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Light nuisances and light pollution

What Is Light Nuisance?

Section 102 of the Clean Neighbourhoods Act 2005 amended the Environmental Protection Act 1990 to include a new form of legal nuisance namely "artificial light emitted from premises so as to be prejudicial to health or a nuisance". This means light that affects the normal use of a person’s property may be classed as a statutory nuisance.

Typical light nuisance complaints

The most common complaints relate to light from domestic and commercial security lights and light from sports facilities, but some complaints relate to domestic and commercial decorative lighting.

Are all lights covered by this legislation?

There are exemptions where lighting is required for reasons of preventing crime and disorder or for safety, namely:

  • an airport
  • harbour premises
  • railway premises
  • tramway premises
  • a bus station and any associated facilities
  • a public service vehicle operating centre
  • a goods vehicle operating centre
  • a lighthouse
  • a prison
  • premises occupied for Defence purposes

The legislation cannot be applied to streetlights as a light nuisance has to be from light on a premises, and streetlights are not associated with a premises.
There is also a defence for all trade, industrial, business or outdoor sports facilities that the “best practicable means” to prevent light pollution is being taken.

Is light nuisance the same as light pollution?

No. Light pollution is a broader term and also includes “sky glow”, the cumulative effect of artificial lights in towns and cities which wastes energy, disturbs the natural cycles of wild animals and birds and disrupts astronomers' view of the stars.

How can I prevent my lights causing a light nuisance?

Well designed and installed security lighting should not cause a light nuisance. When installing light you should bear the following in mind:

  • It is possible security could be achieved by other means than by lighting
  • It is unlikely you will need a security light of greater than 150W power. Higher power lights can be counterproductive as they produce dark shadows allowing intruders to hide
  • For security lights the detector should be aimed so it detects people on your property, not passers by in the street or small animals in your garden. Ideally buy a light fitting where the detector can be aimed independently of the light.
  • If the light fitting has a timer adjust this to the minimum to reduce operation of the light
  • Aim the light so it does not put light onto other people’s properties. The main beam should be below 70 degrees
  • Consider installing a hood or shield to reduce the area lit
  • Bulkhead or porch lights also provide lighting but operate at a much lower power (9W) than fluorescent lights. They can be mounted at a lower level and produce a continuous gentle wash of light with very few shadows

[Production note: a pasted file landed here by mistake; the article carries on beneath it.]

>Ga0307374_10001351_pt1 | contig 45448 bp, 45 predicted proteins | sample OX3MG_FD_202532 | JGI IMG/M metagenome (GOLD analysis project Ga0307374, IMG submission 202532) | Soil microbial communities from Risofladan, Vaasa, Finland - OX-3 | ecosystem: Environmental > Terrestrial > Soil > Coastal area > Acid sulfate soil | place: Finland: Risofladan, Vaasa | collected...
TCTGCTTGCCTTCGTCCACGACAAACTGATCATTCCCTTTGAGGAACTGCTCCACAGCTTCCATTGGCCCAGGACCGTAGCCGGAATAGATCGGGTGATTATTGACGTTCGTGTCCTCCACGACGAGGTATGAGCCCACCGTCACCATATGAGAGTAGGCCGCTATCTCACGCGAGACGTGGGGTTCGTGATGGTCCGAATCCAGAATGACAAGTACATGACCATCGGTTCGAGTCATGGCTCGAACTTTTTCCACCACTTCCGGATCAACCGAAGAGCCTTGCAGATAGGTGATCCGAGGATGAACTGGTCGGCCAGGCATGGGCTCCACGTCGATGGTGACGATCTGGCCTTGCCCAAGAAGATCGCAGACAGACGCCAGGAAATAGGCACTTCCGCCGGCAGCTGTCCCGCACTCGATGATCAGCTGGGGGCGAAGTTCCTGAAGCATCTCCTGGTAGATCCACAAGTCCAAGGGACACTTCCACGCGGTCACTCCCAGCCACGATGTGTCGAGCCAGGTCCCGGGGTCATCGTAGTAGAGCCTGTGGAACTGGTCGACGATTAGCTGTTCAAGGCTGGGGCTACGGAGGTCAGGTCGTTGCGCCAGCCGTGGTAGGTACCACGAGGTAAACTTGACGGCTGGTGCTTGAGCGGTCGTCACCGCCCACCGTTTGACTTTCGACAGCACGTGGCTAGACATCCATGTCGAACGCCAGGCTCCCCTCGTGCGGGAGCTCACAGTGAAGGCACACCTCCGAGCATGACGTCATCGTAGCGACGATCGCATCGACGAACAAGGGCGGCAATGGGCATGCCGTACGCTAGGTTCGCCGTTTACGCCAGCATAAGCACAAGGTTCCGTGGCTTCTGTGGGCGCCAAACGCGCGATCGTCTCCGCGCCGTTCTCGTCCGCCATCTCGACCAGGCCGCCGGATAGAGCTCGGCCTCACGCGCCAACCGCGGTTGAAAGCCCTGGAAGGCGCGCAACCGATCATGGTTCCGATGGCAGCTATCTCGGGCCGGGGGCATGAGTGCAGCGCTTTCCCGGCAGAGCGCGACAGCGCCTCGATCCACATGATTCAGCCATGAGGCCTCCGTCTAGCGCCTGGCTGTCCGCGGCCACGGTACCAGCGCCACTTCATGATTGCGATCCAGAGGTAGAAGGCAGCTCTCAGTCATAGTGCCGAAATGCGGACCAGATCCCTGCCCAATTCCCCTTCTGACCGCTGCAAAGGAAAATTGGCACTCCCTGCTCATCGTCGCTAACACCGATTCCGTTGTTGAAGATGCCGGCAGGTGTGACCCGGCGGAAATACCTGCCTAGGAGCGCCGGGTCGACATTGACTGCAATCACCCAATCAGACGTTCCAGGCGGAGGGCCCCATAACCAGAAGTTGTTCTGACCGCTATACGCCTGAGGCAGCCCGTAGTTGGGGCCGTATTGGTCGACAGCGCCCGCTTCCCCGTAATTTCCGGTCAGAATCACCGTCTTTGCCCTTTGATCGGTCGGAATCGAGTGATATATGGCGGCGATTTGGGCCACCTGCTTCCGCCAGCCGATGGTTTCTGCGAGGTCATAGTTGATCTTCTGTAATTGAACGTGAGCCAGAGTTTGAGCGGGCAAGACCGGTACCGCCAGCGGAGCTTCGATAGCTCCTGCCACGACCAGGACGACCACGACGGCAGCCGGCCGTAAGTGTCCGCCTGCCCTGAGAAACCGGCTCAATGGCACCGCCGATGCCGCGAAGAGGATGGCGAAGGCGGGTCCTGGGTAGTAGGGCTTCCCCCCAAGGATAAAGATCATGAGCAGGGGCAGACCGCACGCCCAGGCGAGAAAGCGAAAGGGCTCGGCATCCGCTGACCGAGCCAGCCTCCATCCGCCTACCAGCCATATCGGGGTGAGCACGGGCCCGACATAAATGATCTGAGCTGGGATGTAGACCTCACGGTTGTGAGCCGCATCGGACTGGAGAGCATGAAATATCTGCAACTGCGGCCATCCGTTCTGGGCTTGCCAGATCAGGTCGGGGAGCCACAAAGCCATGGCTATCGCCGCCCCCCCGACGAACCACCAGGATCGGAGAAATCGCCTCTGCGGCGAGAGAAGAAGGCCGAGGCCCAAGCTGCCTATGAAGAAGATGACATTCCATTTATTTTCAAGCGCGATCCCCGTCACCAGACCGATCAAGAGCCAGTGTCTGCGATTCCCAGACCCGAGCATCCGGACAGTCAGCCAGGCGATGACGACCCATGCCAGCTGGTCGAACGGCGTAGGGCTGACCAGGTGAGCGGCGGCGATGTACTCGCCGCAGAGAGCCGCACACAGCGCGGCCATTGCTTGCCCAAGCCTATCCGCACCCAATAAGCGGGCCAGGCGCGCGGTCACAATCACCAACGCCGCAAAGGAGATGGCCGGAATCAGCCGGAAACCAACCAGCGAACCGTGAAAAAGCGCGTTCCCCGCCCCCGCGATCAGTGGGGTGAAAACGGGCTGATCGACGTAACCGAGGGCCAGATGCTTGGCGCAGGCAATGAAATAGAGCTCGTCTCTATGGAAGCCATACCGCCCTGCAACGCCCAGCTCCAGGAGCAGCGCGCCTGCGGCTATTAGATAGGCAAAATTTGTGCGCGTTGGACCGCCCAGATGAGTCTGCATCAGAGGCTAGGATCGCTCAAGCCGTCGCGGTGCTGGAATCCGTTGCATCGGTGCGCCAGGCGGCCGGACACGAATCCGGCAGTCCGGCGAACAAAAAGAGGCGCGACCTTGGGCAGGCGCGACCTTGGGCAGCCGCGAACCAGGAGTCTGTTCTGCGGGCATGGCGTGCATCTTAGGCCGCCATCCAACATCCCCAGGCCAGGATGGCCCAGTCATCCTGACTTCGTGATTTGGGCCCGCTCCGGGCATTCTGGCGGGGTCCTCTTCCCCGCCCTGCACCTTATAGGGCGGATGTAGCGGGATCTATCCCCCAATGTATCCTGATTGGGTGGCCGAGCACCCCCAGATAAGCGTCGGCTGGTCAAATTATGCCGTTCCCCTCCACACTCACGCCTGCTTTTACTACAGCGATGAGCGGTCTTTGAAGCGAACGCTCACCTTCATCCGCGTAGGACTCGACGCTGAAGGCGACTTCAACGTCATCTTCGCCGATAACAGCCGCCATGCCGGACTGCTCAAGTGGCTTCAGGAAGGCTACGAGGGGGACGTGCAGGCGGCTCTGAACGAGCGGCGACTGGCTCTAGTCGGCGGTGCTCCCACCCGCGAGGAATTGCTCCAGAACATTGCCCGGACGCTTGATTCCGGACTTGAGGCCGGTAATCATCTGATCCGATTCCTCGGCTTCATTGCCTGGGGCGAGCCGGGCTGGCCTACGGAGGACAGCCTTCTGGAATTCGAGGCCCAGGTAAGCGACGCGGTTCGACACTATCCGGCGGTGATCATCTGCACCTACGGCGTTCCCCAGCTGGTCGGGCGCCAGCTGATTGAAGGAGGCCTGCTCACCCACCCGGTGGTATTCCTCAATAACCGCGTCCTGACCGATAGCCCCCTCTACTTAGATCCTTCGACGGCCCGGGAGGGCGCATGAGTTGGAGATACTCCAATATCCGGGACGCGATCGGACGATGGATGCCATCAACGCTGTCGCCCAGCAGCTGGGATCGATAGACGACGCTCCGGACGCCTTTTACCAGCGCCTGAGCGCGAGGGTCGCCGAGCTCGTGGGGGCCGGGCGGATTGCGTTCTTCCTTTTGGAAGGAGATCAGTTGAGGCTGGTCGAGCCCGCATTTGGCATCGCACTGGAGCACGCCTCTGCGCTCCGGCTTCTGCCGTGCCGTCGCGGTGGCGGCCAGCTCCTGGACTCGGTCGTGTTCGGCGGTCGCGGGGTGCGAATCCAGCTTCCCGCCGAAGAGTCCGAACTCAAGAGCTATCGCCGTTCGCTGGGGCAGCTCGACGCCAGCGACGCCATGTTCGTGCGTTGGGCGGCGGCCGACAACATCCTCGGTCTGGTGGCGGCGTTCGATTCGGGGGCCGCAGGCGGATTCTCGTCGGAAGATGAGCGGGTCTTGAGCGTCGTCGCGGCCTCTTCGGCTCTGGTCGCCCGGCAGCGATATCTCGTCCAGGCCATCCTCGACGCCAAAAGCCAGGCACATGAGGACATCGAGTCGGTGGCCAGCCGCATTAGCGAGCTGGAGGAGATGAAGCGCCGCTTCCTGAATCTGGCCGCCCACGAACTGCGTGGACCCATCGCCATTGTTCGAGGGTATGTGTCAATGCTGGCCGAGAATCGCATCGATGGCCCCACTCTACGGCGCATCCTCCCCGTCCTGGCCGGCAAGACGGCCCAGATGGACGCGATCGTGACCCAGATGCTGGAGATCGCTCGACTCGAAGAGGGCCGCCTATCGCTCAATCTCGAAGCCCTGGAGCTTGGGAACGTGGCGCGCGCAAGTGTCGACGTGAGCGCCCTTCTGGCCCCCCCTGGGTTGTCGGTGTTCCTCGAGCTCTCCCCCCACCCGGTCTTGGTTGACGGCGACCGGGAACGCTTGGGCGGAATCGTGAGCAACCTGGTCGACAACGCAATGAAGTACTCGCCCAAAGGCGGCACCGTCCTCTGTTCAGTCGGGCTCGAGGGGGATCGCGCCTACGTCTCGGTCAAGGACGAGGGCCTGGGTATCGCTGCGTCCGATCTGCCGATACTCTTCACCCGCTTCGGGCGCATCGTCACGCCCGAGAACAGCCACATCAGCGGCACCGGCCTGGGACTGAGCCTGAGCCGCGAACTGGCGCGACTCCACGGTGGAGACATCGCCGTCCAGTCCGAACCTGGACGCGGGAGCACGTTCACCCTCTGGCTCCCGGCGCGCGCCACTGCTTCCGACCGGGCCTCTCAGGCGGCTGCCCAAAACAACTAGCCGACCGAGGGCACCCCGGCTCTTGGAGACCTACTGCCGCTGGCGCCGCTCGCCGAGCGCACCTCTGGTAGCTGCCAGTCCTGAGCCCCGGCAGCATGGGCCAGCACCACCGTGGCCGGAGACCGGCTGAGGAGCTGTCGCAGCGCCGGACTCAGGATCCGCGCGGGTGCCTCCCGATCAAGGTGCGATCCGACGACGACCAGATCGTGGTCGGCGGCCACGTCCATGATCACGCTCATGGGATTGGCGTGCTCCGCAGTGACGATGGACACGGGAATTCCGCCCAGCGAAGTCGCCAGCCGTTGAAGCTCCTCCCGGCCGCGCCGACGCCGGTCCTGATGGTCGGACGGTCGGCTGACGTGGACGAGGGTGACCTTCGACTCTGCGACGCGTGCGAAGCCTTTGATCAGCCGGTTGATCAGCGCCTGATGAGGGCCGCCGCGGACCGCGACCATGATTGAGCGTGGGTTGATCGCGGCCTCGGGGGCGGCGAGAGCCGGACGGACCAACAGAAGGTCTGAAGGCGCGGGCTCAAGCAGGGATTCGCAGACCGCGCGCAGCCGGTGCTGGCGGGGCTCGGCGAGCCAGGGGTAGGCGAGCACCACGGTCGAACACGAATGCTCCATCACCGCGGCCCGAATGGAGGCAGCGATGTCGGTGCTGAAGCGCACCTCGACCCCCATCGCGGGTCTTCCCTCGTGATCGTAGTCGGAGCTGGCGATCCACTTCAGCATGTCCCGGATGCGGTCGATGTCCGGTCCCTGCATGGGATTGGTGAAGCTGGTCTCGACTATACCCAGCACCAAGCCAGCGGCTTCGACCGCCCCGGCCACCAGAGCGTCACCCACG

• Do not install unnecessary lights
  • If approached by a neighbour with a complaint adjust the direction or angle of your light to address the problem

What to do if you have a light nuisance problem

Contact the source yourself

We encourage complainants to try to resolve the matter informally by making a direct approach to the person responsible for the light, either in person or by letter. If you have discussed your complaint with the source, but failed to improve the situation, or you do not feel able to contact your neighbour about a problem for any particular reason, you can then ask the Environmental Protection Team to investigate.

Contact the Environmental Protection Team

We investigate an alleged light nuisance in the same way as we investigate other reported nuisances. We make an evidence-based decision and consider several factors including:

  • The brightness and duration of the nuisance (how long does it last for when it happens, seconds, minutes or hours?)
  • The frequency of the nuisance (how often does it happen, daily, weekly or once in a blue moon?)
  • The seriousness of the nuisance (does it materially affect someone's use of their house? What room(s) does it affect? The usual critical factor is whether it disturbs sleep).
  • The sensitivity of the complainant (is the person who is complaining 'ordinary' or overly sensitive to the light?)
  • The location of the premises (urban or rural)

In the first instance we ask you to complete a diary for two weeks. We also write to the source drawing their attention to the complaint.

Some lights are irritating but do not constitute a statutory nuisance. For example if the excess light could be resolved by installing ordinary curtains or blinds it is unlikely to be considered a nuisance. If the light is sufficiently intrusive that blackout blinds are required it may be a nuisance.

If the presence of a statutory light nuisance is substantiated the Council will issue an abatement notice requiring the source to ensure light does not cause a nuisance to others. This does not mean they must remove the light. Often redirecting the light will resolve the problem.

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